Friday, 19 October 2012

Review - Sons of The Wolf by Paula Lofting

Author’s name:             Paula Lofting
Publisher:                     Silverwood Books
Year:                           2012
Price in sterling:           £12.99 (pb)
Format:                       Paperback & eBook
ISBN:                         9781781320273
Pages:                         394

It is 1054 and the country of England is united under the pious reign of King Edward, who history will remember as “The Confessor”.  Earl Harold Godwinson has strengthened his position and is one of  England’s most powerful barons; a position that is greatly despised by his rivals.
Lord Wulfhere, a trusted and loyal vassal of Earl Harold returns home after the Battle of Dunsinane, where the evil MacBeth was defeated and killed.  The horrors of that battle and the brutal rape and pillage of local villages plague him in dreams, but being home with his wife helps to ease the burden.  All is not well, however.   He is involved in a feud with a neighbour, the disgraceful and cruel Lord Helghi. Harold is fed up with the constant warring between the two families and proposes Wulfhere’s daughter marry Helghi’s eldest son in order to unite their families.  However Wulfhere desperately tries to find a way to save his daughter from Helghi’s lecherous hands without disgracing himself in the eyes of Earl Harold, however the biggest threat is one he cannot see – one that is a lot closer to home than he realises.  

Historical fiction, in general terms, is only as good as the research that supports the fictional story.  Paula Lofting is passionate about the local history of her native Sussex, the main location for “Sons of the Wolf” and the depth of knowledge she has is reflected in this engaging tale.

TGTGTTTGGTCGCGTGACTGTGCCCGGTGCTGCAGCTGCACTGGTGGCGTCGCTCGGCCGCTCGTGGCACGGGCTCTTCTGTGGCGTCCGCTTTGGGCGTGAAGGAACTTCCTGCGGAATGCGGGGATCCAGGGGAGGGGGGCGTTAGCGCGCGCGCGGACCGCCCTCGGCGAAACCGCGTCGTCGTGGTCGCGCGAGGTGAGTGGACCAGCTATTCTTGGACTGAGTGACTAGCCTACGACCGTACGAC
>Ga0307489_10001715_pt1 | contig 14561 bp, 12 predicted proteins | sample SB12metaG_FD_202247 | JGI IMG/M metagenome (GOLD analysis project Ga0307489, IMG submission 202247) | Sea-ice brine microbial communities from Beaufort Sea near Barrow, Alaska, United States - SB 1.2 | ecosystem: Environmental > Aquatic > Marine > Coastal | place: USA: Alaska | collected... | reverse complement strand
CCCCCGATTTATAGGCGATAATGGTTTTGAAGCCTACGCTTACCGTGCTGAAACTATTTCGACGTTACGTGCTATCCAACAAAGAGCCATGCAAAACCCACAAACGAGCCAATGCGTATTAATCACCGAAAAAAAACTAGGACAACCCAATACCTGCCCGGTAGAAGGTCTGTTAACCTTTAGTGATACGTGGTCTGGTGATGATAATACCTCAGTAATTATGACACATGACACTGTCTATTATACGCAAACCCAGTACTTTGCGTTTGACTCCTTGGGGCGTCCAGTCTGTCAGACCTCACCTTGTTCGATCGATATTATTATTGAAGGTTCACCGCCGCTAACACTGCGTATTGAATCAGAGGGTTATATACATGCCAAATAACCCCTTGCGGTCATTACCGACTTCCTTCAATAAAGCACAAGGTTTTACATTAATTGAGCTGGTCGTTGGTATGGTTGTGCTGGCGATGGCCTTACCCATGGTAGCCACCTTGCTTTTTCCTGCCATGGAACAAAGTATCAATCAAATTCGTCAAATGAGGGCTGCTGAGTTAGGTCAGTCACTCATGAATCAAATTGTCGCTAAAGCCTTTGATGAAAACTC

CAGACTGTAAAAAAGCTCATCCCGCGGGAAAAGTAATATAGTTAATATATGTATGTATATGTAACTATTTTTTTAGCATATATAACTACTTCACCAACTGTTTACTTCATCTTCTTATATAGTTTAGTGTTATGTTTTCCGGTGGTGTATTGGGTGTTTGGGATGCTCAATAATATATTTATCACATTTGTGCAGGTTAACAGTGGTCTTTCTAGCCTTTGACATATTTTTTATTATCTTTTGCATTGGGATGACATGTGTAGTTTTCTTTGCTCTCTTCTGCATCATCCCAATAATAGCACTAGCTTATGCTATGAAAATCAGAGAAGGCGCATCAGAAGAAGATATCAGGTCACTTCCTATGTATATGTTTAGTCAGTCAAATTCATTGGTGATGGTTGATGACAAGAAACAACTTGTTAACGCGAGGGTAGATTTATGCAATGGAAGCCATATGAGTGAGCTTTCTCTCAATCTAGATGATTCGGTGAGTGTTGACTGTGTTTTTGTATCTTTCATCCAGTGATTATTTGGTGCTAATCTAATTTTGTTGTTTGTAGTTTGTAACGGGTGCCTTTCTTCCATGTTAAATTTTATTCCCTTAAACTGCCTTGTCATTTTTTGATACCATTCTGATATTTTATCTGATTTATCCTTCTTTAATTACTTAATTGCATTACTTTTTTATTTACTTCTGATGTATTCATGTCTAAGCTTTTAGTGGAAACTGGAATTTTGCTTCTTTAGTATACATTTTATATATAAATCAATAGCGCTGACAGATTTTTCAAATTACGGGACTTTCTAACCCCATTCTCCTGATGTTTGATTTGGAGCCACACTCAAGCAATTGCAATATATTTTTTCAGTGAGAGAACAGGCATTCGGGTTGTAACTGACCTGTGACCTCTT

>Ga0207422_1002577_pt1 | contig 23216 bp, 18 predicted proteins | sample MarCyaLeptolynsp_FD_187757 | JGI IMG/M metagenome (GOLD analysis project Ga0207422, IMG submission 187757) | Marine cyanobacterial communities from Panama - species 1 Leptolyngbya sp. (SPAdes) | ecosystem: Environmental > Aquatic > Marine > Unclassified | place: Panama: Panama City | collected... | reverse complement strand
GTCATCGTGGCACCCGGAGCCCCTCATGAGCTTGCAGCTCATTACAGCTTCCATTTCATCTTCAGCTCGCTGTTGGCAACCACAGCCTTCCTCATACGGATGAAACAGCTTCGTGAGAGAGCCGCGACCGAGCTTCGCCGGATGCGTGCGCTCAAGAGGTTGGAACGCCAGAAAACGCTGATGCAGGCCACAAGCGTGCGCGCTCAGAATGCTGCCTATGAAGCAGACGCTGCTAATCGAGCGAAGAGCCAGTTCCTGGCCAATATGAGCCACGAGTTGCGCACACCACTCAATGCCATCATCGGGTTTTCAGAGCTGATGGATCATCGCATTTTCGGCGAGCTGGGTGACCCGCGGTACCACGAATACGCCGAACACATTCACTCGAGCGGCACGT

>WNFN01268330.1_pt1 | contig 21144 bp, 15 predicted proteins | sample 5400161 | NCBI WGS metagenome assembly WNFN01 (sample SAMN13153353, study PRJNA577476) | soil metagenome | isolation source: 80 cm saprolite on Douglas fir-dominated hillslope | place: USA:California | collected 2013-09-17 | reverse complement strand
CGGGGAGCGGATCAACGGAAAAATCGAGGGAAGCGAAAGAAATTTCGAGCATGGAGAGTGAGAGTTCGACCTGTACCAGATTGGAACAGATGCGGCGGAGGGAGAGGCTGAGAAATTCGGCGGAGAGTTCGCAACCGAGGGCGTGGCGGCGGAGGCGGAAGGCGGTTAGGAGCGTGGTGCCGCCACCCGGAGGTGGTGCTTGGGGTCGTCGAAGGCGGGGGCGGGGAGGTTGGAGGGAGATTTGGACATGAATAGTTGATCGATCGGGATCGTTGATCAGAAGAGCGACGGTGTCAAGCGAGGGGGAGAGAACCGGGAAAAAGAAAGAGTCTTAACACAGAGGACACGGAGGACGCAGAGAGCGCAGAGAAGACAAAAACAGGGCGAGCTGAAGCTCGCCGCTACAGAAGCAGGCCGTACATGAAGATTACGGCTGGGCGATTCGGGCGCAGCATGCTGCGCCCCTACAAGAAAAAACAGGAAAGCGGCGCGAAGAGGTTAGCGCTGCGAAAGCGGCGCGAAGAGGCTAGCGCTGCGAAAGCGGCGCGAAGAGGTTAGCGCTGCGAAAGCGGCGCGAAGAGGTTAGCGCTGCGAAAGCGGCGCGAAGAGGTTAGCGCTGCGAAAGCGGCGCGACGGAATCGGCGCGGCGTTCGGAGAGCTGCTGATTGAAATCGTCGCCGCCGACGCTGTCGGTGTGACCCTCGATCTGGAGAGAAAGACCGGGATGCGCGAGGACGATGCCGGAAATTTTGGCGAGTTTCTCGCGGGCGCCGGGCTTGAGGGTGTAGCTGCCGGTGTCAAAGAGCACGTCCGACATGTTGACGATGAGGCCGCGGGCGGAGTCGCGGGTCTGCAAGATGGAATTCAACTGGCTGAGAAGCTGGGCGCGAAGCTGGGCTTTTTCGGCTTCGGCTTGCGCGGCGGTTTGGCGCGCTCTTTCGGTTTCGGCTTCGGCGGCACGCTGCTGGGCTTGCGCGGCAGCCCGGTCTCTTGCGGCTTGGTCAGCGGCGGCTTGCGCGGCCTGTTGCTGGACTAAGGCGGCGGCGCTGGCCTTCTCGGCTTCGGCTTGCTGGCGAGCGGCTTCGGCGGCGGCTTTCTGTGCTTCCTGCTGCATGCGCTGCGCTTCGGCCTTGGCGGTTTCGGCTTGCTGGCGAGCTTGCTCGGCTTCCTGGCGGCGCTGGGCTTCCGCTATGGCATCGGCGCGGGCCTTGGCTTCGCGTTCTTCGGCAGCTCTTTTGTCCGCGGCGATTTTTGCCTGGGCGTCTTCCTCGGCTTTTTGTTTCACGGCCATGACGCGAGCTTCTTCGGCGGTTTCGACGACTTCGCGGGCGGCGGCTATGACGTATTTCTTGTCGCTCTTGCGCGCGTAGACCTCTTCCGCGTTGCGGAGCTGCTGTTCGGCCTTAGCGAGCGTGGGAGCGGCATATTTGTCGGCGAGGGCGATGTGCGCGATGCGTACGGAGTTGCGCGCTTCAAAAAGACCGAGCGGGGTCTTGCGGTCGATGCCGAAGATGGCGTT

The book starts slowly but gathers pace and the taut emotions surrounding Wulfhere’s dilemma stirs emotions and you want him to find a solution, you side with him and egg him on from the sidelines, as it were.  Each character is written with passion; their emotions, their deepest secrets and hopes and fears are teased out and exposed at the right time which adds to the tension.  The story is entwined around a skeleton of well researched historical fact and you instantly get a sense of the era and what it must have been like to live 1000 years ago.
To me, a great historical fiction novel, is one where you cannot distinguish the fact from fiction and you go through the authors notes at the end or trawl the internet to discover what elements were true.  I can honestly say, Paula Lofting has written a very good book but there were some editing issues in my copy; however I understand these have now been corrected.

Sons Of The Wolf is a great read and I am looking forward to reading the second half of the story once it is written.  I bestow Sons Of The Wolf 4 Crosses! 

1 comment:

  1. A really good review. Thoughtful and well-considered. Excellent work, Stuart!